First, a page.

Other Transit Issues:

Another major issue that we are addressing is the need to improve access to the 98 B line stations in Richmond. As these are on traffic islands in the middle of a busy 6-lane highway, they represent a major hazard for members of our community. In addition, ASIC plays an active role on the board of ComPACT (Committee for the Promotion of Accessible Conventional Transit). In concert, we have worked on issues such as making bus stops "blind friendly" and safer for our community, and ensuring that major intersections and transfer points are announced on buses.

Access to Government Publications and Web Sites:

We continue our work to ensure that BC government publications and web sites are accessible to members of our community. Unfortunately, as there is no alternate format communications policy in place, we have had to push for each publication individually with the respective ministries. Most recently, we succeeded in making the BC Treaty Negotiations material available in audio format. The BC Health Guide website has been made more accessible, and we continue to work on making the Health guide available in other formats.

Elections BC:

As a result of last year's general elections and the more recent BC Treaty negotiations Referendum, ASIC fielded numerous concerns about the inability to privately access the voting ballot. After community consultation, we developed a sample template to be used with the ballots, and forwarded it additional suggestions regarding voter access to Elections BC.

Entertainment Book Master Indexes:

During the past year ASIC successfully negotiated with Entertainment Publications Inc. to obtain, on a yearly basis, etext versions of the master indexes to their popular Entertainment Books for all 15 regions in Canada. These can be obtained by writing to asic@telus.net.

Descriptive Video Services at Famous Players:

After two years of correspondence with Mr. John Bailey of Famous Players, ASIC was able to persuade the chain to make Descriptive Video Services (DVS) available in their theatres. The official launch took place on November 14, 2001 in Toronto, as the company wished to test the popularity of the service in a larger market. However, a number of Lower Mainland theatres are also now equipped with DVS technology. The same technology also provides Rear Window Captioning, which makes the movies accessible to the deaf and hard of hearing. To find out which movies are currently being shown in DVS format, call your theatre or check the rwc/dvs link at www.famousplayers.ca.

Website Accessibility:

ASIC has recently formed a new committee aimed at ensuring website accessibility in local businesses whose sites are currently inaccessible, yet provide services and products of interest to blind, visually impaired or deaf-blind individuals. So far, we have targeted two companies: an online grocery store and a dairy food delivery service. We have received positive responses from both, and will notify the community via our email network when the sites have been made accessible. We urge anyone in the community to let us know of any other potentially useful web sites whose accessibility should be improved.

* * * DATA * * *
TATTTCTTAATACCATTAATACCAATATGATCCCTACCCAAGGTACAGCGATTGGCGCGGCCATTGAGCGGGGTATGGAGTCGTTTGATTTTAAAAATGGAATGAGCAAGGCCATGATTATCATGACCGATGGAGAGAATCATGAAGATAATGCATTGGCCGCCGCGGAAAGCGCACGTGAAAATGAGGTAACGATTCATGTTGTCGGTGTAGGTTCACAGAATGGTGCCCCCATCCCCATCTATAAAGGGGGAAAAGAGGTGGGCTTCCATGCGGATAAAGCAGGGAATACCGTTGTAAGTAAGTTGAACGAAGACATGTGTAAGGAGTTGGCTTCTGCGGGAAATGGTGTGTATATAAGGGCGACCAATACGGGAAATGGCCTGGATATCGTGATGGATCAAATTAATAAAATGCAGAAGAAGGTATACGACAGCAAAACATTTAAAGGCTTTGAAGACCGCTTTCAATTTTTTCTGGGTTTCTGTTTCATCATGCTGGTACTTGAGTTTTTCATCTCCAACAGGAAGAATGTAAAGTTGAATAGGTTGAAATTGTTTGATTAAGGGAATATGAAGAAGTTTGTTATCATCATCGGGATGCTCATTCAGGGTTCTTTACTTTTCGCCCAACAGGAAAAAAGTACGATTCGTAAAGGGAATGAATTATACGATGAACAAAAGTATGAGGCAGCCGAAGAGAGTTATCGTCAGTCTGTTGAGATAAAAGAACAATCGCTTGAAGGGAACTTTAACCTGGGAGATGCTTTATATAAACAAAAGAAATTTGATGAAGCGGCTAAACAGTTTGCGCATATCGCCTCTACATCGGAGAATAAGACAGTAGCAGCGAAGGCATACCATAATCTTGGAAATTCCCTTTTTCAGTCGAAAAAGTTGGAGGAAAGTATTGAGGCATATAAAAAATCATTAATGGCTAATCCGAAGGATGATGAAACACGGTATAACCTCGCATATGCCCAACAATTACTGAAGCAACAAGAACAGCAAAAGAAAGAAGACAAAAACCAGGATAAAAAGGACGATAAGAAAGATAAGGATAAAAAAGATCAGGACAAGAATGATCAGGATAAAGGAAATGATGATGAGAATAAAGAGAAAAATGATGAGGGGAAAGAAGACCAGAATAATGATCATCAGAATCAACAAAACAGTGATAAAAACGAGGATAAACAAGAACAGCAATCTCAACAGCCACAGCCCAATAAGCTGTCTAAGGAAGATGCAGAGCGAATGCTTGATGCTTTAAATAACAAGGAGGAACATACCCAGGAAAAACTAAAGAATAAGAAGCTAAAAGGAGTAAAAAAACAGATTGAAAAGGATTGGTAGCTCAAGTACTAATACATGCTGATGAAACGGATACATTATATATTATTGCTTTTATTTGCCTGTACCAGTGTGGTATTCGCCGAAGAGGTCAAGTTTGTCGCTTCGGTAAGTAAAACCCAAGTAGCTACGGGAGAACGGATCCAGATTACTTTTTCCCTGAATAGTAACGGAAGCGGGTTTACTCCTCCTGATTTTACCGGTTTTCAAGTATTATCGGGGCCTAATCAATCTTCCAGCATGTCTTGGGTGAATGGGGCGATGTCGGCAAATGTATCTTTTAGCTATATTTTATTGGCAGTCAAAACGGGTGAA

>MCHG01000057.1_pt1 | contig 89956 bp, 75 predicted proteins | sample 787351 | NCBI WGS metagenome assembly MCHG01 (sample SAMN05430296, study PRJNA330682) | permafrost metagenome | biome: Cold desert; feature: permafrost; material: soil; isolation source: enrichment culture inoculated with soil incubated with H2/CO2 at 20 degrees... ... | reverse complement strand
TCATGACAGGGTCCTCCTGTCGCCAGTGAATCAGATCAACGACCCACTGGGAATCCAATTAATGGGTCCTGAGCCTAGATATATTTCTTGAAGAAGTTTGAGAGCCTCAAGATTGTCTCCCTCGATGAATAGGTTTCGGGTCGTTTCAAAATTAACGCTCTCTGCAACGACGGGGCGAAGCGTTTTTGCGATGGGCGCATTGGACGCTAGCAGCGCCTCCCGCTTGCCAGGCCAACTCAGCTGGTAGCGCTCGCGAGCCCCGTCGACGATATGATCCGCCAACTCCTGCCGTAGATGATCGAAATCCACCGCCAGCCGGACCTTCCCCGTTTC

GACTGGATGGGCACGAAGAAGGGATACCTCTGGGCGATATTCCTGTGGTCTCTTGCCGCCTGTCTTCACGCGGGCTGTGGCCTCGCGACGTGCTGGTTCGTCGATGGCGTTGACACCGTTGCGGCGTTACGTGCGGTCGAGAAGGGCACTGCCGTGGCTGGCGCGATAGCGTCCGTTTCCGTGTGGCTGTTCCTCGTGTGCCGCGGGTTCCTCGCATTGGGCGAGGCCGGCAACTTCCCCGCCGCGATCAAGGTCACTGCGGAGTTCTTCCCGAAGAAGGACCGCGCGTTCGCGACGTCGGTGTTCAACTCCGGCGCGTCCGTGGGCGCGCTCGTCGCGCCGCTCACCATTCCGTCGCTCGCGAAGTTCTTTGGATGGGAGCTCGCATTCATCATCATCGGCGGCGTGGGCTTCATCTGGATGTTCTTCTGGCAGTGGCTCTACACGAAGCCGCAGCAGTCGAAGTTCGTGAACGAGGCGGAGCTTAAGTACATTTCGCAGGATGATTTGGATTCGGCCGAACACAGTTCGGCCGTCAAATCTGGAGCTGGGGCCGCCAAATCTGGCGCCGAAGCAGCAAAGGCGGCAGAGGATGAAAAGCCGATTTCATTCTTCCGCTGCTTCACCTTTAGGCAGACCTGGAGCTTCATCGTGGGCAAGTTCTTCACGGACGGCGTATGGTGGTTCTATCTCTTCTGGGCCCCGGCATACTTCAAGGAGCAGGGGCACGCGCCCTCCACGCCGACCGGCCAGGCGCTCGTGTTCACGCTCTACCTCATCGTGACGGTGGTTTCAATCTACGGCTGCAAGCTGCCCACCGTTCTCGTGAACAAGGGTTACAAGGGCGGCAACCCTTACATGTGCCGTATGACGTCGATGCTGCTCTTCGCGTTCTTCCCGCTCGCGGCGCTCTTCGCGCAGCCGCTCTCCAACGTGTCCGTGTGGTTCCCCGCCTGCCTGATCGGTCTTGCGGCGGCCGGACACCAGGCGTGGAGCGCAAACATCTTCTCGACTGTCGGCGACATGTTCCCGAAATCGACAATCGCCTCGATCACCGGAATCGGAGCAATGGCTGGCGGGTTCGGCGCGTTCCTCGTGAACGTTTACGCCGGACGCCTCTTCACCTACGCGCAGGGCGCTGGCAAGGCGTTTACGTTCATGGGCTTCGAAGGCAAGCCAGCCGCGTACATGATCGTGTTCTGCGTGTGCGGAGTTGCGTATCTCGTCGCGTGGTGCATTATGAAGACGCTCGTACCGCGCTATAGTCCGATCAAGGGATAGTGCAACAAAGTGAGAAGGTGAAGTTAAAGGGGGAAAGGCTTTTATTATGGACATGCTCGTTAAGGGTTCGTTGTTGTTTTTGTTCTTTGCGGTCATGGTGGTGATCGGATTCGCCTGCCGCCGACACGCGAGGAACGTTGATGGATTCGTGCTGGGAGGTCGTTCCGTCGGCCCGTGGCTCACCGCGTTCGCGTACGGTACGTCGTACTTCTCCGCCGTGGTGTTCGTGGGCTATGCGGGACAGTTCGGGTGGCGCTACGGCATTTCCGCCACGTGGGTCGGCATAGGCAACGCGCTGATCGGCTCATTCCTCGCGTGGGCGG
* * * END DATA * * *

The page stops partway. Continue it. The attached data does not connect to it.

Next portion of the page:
Disability Awareness Seminars:

Recognizing the need for disability awareness seminars to retailers and various service providers, ASIC is developing a speaker's bureau. The workshops that our members presented to the staff and merchants of the Richmond Centre mall and the staff of Westcoast Express were extremely well received.

Email Communication Network:

In order to disseminate important and/or time sensitive information to our community in a cost effective and efficient fashion, ASIC established the E-Mail Communication Network (ECN). This enables us to distribute consumer information to those computer users with access to E-mail accounts in order that they may receive consumer information and assist us by cross posting to various list serves and/or acting as conduits of this information to others in the community. This is not a list serve, which generally contains postings of on-going responses, but rather an information source for consumer issues and activities in which ASIC is currently engaged. Recognizing the value of this venue, GVTA/TransLink responded favorably to our suggestion that we post their bi-weekly "Buzzer" publication on our ECN. Transit users find this publication includes a flood of useful transit information, route interruptions or changes, Coming Events, etc. If you wish to subscribe to our Email Communication Network, please send email to asic@telus.net with "subscribe" in the subject line.